Welcome to my blog. If you live in Surrey and birding is your obsession (to get out of bed at some ridiculously early time of the morning, no matter what the weather, to go and look at birds isn't normal behaviour, believe me) and you're still a bit of a novice (like me) then, hopefully, this blog is for you.

Friday 16 March 2012


Well, I went for it and after two hours of standing around in a deceptively chilly breeze, I eventually saw the Paddyfield Warbler at Pagham Harbour on Wednesday.

So, was it worth it?

Actually, yes it was. But that's probably because I was successful in getting good views this skulking, tricky-to-see Warbler on and off for about half an hour.

If I hadn’t seen it, it would have meant spending three hours in the car, plus another four hours standing in front of a reedbed – desperately searching for some movement in the reeds – for nothing.

Inevitably, in a twitching sense, the stakes were always going to be high. There are only ever two possible outcomes to a twitch – you see the bird, you don’t see the bird.

I saw the bird, and it was hard-earned. When I arrived just after midday, there had been no sighting of the Paddyfield since early morning. That was good news in a way, because I knew the sun was due to burn off the gloomy, foggy skies in the afternoon and the Paddyfield was more likely to pop its head over the reeds if the sun came out.

Walking along the North Wall, I heard three Cetti’s Warblers (seeing one) as a noisy cloud of about 250 Dark-bellied Brent Geese flew overhead. I joined the few birders prepared to brave the chill wind to stare at an area between two wooden benches where the Paddyfield Warbler had been regularly seen during the past few weeks.

The sun had broken through en route, but it had been reluctant to show itself on the coast, and a ‘light’ breeze (that’s how the BBC Weather site forecast described it) was giving me constant reminders that I wasn’t wearing appropriate attire to be standing around for too long.

After about 45 minutes I went for an absent-minded wander while on the phone to Annie, when the three remaining birders whistled at me and were waving their arms about. The Warbler had appeared. Needless to say, by the time I had scuttled back it disappeared again. It was another hour-and-a-quarter before I noticed movement low in the reeds in front of me and the Paddyfield Warbler poked its head up enough for me to see it.

It was on the move, quickly flitting along almost at water level, before climbing up higher to pose for a moment.  

It then disappeared before rising up and taking briefly to the air and then dropping down into the reeds again. It did this often for the next 30 minutes or so, giving a good demonstration of its feeding habits.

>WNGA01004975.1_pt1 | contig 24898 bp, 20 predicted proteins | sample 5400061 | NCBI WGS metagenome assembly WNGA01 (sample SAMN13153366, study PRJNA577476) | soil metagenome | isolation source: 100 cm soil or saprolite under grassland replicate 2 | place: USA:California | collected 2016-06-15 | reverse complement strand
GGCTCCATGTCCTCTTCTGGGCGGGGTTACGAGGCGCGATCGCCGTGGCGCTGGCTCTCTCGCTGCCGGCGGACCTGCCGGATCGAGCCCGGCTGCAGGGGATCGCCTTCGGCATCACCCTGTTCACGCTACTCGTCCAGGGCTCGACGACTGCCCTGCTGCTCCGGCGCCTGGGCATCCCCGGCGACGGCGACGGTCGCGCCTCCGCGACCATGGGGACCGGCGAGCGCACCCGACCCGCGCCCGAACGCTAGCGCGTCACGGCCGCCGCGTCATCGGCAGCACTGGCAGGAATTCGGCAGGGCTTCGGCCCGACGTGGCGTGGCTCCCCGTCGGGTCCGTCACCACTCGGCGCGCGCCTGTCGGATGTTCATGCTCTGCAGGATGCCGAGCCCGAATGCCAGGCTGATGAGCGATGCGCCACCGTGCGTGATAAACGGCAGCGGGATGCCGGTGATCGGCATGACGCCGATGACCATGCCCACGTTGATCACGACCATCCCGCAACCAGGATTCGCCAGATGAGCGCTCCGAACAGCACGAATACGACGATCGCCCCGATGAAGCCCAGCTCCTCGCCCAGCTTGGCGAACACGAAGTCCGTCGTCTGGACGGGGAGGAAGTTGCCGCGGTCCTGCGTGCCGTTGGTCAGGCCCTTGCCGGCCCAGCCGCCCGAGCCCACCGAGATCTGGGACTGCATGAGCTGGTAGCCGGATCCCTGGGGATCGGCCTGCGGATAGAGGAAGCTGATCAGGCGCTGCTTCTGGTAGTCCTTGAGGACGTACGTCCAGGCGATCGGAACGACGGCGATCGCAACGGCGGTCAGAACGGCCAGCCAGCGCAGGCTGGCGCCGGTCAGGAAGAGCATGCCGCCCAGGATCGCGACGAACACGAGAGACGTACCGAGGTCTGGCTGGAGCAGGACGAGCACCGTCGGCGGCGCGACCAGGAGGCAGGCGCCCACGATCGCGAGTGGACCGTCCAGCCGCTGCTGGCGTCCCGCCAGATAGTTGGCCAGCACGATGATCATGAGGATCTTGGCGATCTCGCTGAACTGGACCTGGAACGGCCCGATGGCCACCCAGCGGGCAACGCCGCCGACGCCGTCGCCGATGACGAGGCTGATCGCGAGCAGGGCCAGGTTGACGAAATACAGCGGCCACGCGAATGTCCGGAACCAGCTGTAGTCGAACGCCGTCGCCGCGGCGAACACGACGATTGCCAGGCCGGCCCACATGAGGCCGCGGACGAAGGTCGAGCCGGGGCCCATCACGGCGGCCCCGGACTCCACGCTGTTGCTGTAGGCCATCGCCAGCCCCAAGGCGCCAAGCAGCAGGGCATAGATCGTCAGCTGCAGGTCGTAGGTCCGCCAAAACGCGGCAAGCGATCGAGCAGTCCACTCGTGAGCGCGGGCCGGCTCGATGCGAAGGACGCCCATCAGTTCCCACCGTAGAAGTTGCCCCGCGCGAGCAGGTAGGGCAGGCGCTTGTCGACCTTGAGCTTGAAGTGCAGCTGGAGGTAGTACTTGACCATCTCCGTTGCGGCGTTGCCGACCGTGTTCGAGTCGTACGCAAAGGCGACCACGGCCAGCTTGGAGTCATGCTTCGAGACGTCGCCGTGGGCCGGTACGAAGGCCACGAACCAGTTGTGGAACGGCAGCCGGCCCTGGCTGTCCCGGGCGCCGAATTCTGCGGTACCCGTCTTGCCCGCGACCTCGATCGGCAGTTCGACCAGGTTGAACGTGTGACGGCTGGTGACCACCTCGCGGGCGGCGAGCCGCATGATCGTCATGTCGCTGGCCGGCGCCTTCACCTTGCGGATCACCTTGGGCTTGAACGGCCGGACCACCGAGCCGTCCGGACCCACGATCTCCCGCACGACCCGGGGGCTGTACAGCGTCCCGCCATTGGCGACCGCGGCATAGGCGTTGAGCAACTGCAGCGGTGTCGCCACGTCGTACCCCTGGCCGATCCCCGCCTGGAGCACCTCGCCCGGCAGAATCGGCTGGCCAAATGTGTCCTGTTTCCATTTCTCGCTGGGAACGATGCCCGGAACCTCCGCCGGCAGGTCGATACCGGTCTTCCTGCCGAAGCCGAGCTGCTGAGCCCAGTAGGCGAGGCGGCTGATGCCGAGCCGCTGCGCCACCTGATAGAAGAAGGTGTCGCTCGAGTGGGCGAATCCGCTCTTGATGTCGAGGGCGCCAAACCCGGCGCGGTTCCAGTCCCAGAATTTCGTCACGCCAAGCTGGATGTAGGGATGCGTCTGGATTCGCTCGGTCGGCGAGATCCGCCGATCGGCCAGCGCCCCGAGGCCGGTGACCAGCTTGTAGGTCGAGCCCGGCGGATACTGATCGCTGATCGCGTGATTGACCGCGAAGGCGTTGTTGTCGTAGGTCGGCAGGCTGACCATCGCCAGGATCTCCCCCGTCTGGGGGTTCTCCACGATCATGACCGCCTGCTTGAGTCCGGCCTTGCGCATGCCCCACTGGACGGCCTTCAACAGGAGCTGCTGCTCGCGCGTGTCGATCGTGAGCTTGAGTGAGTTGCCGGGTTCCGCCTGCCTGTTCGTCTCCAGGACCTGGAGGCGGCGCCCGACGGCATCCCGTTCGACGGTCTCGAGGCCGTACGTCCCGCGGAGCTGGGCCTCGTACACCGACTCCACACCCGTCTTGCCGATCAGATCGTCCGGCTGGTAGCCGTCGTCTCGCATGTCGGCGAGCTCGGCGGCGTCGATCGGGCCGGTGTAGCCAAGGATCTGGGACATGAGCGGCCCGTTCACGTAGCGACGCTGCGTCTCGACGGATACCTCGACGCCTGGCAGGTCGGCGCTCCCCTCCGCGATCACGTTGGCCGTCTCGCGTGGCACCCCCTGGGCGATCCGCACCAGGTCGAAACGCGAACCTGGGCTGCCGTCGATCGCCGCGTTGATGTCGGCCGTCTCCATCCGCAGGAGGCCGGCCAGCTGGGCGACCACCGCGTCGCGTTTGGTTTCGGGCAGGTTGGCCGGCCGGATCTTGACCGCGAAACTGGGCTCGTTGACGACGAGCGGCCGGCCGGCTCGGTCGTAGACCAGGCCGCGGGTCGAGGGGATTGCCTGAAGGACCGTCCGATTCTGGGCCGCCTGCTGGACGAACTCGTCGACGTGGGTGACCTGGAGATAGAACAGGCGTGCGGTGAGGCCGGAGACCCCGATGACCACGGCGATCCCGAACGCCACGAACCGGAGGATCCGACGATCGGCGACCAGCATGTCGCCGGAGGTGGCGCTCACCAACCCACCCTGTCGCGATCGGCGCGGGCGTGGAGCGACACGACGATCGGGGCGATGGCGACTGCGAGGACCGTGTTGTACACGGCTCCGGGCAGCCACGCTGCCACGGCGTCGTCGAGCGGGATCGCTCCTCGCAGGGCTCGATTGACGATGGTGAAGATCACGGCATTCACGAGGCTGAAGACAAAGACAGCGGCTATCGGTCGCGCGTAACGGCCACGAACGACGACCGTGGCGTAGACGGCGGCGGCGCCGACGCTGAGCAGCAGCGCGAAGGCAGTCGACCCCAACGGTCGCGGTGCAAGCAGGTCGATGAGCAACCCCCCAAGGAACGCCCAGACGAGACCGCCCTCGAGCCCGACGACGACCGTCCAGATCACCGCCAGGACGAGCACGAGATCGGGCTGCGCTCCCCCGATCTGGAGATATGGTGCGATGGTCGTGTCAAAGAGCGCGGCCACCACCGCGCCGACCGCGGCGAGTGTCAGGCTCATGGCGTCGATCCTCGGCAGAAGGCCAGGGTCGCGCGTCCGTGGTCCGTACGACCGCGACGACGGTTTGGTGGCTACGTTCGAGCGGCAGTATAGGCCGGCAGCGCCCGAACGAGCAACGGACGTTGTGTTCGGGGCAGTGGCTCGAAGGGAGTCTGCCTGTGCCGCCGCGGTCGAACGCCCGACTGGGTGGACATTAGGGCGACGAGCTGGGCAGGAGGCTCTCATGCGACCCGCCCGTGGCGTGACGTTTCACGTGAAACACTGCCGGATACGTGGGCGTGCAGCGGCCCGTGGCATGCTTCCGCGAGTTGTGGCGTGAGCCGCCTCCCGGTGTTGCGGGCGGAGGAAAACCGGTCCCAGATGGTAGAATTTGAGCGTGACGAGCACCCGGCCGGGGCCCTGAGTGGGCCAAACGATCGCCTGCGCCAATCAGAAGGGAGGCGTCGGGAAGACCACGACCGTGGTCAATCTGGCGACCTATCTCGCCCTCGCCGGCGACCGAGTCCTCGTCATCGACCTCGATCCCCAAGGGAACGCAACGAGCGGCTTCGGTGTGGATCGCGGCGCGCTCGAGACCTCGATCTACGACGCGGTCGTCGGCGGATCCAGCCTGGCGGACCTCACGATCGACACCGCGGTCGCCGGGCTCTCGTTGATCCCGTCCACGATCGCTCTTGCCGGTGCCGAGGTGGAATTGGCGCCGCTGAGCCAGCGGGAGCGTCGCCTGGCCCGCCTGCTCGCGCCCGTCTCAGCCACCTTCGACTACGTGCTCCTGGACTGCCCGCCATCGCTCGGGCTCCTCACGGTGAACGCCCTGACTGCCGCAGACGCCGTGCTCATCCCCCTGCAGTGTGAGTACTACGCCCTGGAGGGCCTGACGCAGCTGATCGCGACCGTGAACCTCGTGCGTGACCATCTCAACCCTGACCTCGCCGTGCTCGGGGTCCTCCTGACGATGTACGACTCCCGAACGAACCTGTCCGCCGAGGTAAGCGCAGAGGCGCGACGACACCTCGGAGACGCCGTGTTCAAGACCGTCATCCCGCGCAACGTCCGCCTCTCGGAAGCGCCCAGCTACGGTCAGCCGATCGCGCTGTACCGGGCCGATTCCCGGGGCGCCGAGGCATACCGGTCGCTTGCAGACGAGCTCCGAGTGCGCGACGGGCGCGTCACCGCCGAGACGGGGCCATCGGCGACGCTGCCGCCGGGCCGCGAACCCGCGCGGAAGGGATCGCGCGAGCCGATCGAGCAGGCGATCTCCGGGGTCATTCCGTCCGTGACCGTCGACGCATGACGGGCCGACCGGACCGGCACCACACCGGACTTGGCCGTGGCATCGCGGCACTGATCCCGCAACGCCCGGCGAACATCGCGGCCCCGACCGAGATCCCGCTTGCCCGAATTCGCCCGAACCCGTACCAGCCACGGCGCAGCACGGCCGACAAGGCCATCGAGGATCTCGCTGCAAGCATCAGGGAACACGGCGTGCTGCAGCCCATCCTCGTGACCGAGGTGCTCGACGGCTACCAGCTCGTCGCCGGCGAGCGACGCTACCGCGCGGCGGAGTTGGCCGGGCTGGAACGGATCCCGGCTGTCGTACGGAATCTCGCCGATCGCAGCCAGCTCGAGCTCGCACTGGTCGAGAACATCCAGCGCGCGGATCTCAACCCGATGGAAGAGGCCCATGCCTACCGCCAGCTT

Being such an active bird it was impossible to get a photo of it, which is always a pity, but hopefully I will pay Pagham another visit in the coming weeks just to get a record shot of it.

I left at about 4pm, so my plan to travel back via Burpham for the Rough-legged Buzzard and Worthing High Street for the Yellow-browed Warbler had to be aborted.

If I hadn’t seen the bird, of course, I would have travelled home disconsolate, announcing I wouldn’t bother coming back. Twitching would have been off the menu for some time. But I'd seen this rare and interesting migrant, so I left happy. Added to which I arrived back in time to see my first spring migrant on the patch - two Chiffchaffs (107) next to the path north of Mercers West. 

A twitch can always sting closer to home. Graham James sent me a text yesterday to tell me of a Firecrest on the local patch next to the footpath close to the Moors by the railway line. My bogey bird. The bird I’m destined never to see again.

I was already on my way to Canterbury to join my mum for a hospital appointment in the morning so I didn’t get to try for this wretched thing until 5pm. 

Low and behold, I couldn’t find it. I keep telling myself and those who read this blog that I'm not going to go out of my way to see a Firecrest – but this one was only about 500 yards away from my front door, so I had to go for it. 

It doesn't matter, however, whether it's 500 yards or 500 miles. A dip hurts just the same.

Still, the southerly winds are bringing the migrants in. Sand Martins and Wheatears have been seen around the county, including three Sand Martins on the patch. The pace is likely to be turned up a notch during the next week.

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